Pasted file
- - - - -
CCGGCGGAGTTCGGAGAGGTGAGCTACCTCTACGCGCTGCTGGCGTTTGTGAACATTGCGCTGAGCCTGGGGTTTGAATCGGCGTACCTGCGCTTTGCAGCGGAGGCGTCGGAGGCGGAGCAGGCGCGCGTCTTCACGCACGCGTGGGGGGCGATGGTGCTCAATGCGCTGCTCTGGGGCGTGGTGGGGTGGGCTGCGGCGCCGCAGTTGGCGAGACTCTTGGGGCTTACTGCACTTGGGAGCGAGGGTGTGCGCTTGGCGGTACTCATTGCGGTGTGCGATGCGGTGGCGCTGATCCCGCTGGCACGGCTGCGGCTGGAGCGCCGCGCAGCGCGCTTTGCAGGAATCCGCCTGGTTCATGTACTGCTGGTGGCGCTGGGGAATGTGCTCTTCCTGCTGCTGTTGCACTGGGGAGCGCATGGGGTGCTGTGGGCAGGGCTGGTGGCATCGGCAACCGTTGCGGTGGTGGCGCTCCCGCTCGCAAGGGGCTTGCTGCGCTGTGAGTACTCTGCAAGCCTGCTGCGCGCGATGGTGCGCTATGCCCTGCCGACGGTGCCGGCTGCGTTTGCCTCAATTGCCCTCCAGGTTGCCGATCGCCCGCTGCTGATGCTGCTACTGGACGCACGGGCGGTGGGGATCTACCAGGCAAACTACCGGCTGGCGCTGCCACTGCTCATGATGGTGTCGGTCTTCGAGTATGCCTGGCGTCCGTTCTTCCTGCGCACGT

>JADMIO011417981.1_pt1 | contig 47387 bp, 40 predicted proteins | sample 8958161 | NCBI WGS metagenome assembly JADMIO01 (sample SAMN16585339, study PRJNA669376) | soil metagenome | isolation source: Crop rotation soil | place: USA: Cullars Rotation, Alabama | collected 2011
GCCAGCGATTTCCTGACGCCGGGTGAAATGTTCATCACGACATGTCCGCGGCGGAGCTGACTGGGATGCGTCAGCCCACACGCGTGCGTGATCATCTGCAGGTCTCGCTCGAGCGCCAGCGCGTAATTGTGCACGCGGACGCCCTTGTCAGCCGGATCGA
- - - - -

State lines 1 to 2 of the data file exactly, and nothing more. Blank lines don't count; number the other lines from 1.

CCGGCGGAGTTCGGAGAGGTGAGCTACCTCTACGCGCTGCTGGCGTTTGTGAACATTGCGCTGAGCCTGGGGTTTGAATCGGCGTACCTGCGCTTTGCAGCGGAGGCGTCGGAGGCGGAGCAGGCGCGCGTCTTCACGCACGCGTGGGGGGCGATGGTGCTCAATGCGCTGCTCTGGGGCGTGGTGGGGTGGGCTGCGGCGCCGCAGTTGGCGAGACTCTTGGGGCTTACTGCACTTGGGAGCGAGGGTGTGCGCTTGGCGGTACTCATTGCGGTGTGCGATGCGGTGGCGCTGATCCCGCTGGCACGGCTGCGGCTGGAGCGCCGCGCAGCGCGCTTTGCAGGAATCCGCCTGGTTCATGTACTGCTGGTGGCGCTGGGGAATGTGCTCTTCCTGCTGCTGTTGCACTGGGGAGCGCATGGGGTGCTGTGGGCAGGGCTGGTGGCATCGGCAACCGTTGCGGTGGTGGCGCTCCCGCTCGCAAGGGGCTTGCTGCGCTGTGAGTACTCTGCAAGCCTGCTGCGCGCGATGGTGCGCTATGCCCTGCCGACGGTGCCGGCTGCGTTTGCCTCAATTGCCCTCCAGGTTGCCGATCGCCCGCTGCTGATGCTGCTACTGGACGCACGGGCGGTGGGGATCTACCAGGCAAACTACCGGCTGGCGCTGCCACTGCTCATGATGGTGTCGGTCTTCGAGTATGCCTGGCGTCCGTTCTTCCTGCGCACGT

>JADMIO011417981.1_pt1 | contig 47387 bp, 40 predicted proteins | sample 8958161 | NCBI WGS metagenome assembly JADMIO01 (sample SAMN16585339, study PRJNA669376) | soil metagenome | isolation source: Crop rotation soil | place: USA: Cullars Rotation, Alabama | collected 2011